Throughout the presentation, however, I kept fighting distractions.
Each slide was densely packed with data. Charts, graphs, and tons of text. After a few slides I realized that the spoken words were far more compelling than the slides, and I stopped paying attention to them.
I wish I could say this were an uncommon story. As you probably know, it’s not.
PowerPoint slides are supposed to help a presentation – but too often they become lead weight around the ankles of even a very good one. The audience is presented with a choice: do I listen to the speaker, or do I read the slide?
You might think the C suites of the Fortune 500 would be less likely to fall into this storytelling malady. Instead, in my experience, PowerPoint can be misused at both big and small organizations, and by everyone from middle managers to CEOs. By middling speakers and (in the case of this CFO) very good ones.
So how do you avoid building slides that sabotage your presentation? It comes down to a few very simple things, focused on clarity.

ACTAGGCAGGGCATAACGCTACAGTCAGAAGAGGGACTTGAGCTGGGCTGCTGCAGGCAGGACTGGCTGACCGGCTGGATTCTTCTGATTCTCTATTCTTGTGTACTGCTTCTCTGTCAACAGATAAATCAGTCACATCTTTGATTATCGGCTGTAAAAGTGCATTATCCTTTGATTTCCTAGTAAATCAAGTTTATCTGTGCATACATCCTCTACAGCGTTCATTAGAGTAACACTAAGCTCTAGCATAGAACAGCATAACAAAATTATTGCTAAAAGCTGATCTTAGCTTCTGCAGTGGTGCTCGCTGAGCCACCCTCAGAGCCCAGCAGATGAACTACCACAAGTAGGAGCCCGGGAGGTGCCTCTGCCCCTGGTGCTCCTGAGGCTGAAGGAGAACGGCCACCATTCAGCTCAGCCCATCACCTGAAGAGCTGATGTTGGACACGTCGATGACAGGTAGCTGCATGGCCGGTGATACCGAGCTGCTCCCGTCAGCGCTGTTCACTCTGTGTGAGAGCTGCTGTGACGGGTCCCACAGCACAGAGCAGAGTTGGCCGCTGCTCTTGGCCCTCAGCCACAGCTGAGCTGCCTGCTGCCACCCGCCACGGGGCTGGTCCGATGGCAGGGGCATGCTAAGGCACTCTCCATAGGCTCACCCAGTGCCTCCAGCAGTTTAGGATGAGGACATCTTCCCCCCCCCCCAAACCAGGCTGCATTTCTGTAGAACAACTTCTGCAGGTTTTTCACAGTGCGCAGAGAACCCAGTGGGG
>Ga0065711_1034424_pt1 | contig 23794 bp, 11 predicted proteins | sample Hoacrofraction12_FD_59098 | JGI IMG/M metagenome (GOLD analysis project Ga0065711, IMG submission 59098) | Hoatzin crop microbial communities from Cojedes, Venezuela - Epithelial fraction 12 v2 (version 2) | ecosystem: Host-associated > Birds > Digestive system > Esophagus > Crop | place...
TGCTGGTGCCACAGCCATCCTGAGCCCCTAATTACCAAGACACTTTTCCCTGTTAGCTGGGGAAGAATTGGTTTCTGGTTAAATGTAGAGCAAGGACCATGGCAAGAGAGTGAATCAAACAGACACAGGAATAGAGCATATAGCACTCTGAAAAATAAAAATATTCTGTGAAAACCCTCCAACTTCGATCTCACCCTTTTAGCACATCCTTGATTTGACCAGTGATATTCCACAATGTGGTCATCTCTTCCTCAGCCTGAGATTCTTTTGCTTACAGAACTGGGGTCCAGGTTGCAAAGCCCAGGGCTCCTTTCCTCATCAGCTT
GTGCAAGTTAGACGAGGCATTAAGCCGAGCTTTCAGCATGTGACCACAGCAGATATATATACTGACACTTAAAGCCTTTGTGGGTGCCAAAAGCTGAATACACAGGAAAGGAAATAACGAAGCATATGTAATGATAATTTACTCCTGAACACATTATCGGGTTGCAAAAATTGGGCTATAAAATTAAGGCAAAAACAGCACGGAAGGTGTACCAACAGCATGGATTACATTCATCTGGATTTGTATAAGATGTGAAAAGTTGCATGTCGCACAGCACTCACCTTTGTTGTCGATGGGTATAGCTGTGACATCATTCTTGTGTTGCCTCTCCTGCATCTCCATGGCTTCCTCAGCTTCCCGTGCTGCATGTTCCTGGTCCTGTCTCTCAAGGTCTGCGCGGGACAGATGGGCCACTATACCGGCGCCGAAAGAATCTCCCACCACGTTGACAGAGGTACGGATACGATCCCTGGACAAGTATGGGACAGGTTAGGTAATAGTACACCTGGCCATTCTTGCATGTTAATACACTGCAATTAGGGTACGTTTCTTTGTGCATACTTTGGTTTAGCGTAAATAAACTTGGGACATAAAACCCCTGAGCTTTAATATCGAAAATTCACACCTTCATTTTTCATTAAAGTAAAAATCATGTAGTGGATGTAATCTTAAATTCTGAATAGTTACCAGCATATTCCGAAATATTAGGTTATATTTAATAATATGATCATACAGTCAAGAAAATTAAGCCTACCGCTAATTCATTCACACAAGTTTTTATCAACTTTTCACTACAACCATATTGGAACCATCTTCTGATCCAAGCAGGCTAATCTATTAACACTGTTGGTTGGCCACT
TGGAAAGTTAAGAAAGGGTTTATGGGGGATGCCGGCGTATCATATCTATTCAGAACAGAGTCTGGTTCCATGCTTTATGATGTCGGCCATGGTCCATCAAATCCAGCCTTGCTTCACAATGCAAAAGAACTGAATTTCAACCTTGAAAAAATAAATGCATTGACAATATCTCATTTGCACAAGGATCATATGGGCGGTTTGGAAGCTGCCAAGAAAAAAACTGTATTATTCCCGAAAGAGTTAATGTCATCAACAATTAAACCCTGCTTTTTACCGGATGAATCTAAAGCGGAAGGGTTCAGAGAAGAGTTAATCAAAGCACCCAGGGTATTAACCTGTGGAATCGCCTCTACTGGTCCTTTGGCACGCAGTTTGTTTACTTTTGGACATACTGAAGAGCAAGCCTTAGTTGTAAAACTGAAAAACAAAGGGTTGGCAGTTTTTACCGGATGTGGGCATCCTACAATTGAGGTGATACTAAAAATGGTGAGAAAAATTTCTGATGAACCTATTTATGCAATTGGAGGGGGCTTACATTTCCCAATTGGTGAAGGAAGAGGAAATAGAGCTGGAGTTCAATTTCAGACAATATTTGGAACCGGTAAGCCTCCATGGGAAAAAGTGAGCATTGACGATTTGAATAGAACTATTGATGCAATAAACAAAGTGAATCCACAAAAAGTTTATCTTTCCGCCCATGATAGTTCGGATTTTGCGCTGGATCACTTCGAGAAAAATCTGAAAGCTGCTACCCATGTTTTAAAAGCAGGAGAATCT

1. Keep slide copy short. One of the analogies we often use at Presentation Partners is that a PowerPoint deck is “the movie trailer, not the movie.” Between 20 and 40 words per slide will help accentuate your point. More than 80 (not atypical) may ensure that your audience doesn’t hear a word you say. Speaking of which, you may be wondering how an 80-word chunk reads. Answer? You’ll know as soon as you reach the end of this sentence.
2. Put the most important stuff at the top. Most presenters badly misuse slide real estate, starting with a title that doesn’t say anything (“Quarterly outlook,” etc.), with more interesting information jammed into smaller-font bullet points below. Instead, why not use that “title” space for the most important point of a slide? “WidgetCo is on track for record profitability this quarter.”
3. Think, “what does the audience actually need to know?” Most presenters succumb to the urge to pack their slides with facts, figures and statistics. No question, there’s security in having a lot of numbers and bullet points that back up the points you’re making. But the place for them isn’t jammed onto a slide most won’t be able to read. Instead, you might want to put your charts, graphs and tables into appendices either at the end of the deck, or in a handout the audience takes with them and reads on their own time.
It comes down to a few rules of thumb – which happen to run completely contrary to our innate desires to present ourselves as smart, sophisticated and on top of things. Which is probably why they’re so rarely seen in the wild.
Nonetheless, the more you can focus on clarity and simplicity, the more you’ll stay out of your own way as you present.